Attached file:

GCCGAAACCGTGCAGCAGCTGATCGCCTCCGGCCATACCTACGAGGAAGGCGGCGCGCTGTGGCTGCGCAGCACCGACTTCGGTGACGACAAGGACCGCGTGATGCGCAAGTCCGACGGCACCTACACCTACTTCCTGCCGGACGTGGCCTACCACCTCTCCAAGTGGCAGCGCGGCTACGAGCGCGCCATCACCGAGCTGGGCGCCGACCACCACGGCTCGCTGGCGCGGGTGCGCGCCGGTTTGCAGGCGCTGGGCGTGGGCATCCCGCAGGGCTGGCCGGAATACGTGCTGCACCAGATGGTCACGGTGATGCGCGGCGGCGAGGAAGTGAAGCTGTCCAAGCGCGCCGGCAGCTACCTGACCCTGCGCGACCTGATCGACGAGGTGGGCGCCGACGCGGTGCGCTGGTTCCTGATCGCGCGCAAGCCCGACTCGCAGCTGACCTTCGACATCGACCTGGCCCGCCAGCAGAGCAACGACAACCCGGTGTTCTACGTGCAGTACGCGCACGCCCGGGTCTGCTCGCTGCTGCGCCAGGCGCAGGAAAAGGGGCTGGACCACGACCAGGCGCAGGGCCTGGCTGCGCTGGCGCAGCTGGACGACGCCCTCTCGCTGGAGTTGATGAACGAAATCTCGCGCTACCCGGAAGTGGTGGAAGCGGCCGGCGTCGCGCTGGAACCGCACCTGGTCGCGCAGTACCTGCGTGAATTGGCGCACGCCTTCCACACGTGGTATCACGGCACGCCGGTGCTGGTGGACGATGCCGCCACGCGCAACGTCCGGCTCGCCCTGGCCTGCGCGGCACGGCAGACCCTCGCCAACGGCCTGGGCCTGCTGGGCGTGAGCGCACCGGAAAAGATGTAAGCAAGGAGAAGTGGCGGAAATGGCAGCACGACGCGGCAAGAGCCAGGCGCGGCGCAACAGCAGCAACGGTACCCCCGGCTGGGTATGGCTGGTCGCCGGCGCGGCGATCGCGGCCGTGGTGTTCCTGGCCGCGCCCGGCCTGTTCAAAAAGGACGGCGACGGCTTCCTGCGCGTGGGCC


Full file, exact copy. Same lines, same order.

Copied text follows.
GCCGAAACCGTGCAGCAGCTGATCGCCTCCGGCCATACCTACGAGGAAGGCGGCGCGCTGTGGCTGCGCAGCACCGACTTCGGTGACGACAAGGACCGCGTGATGCGCAAGTCCGACGGCACCTACACCTACTTCCTGCCGGACGTGGCCTACCACCTCTCCAAGTGGCAGCGCGGCTACGAGCGCGCCATCACCGAGCTGGGCGCCGACCACCACGGCTCGCTGGCGCGGGTGCGCGCCGGTTTGCAGGCGCTGGGCGTGGGCATCCCGCAGGGCTGGCCGGAATACGTGCTGCACCAGATGGTCACGGTGATGCGCGGCGGCGAGGAAGTGAAGCTGTCCAAGCGCGCCGGCAGCTACCTGACCCTGCGCGACCTGATCGACGAGGTGGGCGCCGACGCGGTGCGCTGGTTCCTGATCGCGCGCAAGCCCGACTCGCAGCTGACCTTCGACATCGACCTGGCCCGCCAGCAGAGCAACGACAACCCGGTGTTCTACGTGCAGTACGCGCACGCCCGGGTCTGCTCGCTGCTGCGCCAGGCGCAGGAAAAGGGGCTGGACCACGACCAGGCGCAGGGCCTGGCTGCGCTGGCGCAGCTGGACGACGCCCTCTCGCTGGAGTTGATGAACGAAATCTCGCGCTACCCGGAAGTGGTGGAAGCGGCCGGCGTCGCGCTGGAACCGCACCTGGTCGCGCAGTACCTGCGTGAATTGGCGCACGCCTTCCACACGTGGTATCACGGCACGCCGGTGCTGGTGGACGATGCCGCCACGCGCAACGTCCGGCTCGCCCTGGCCTGCGCGGCACGGCAGACCCTCGCCAACGGCCTGGGCCTGCTGGGCGTGAGCGCACCGGAAAAGATGTAAGCAAGGAGAAGTGGCGGAAATGGCAGCACGACGCGGCAAGAGCCAGGCGCGGCGCAACAGCAGCAACGGTACCCCCGGCTGGGTATGGCTGGTCGCCGGCGCGGCGATCGCGGCCGTGGTGTTCCTGGCCGCGCCCGGCCTGTTCAAAAAGGACGGCGACGGCTTCCTGCGCGTGGGCC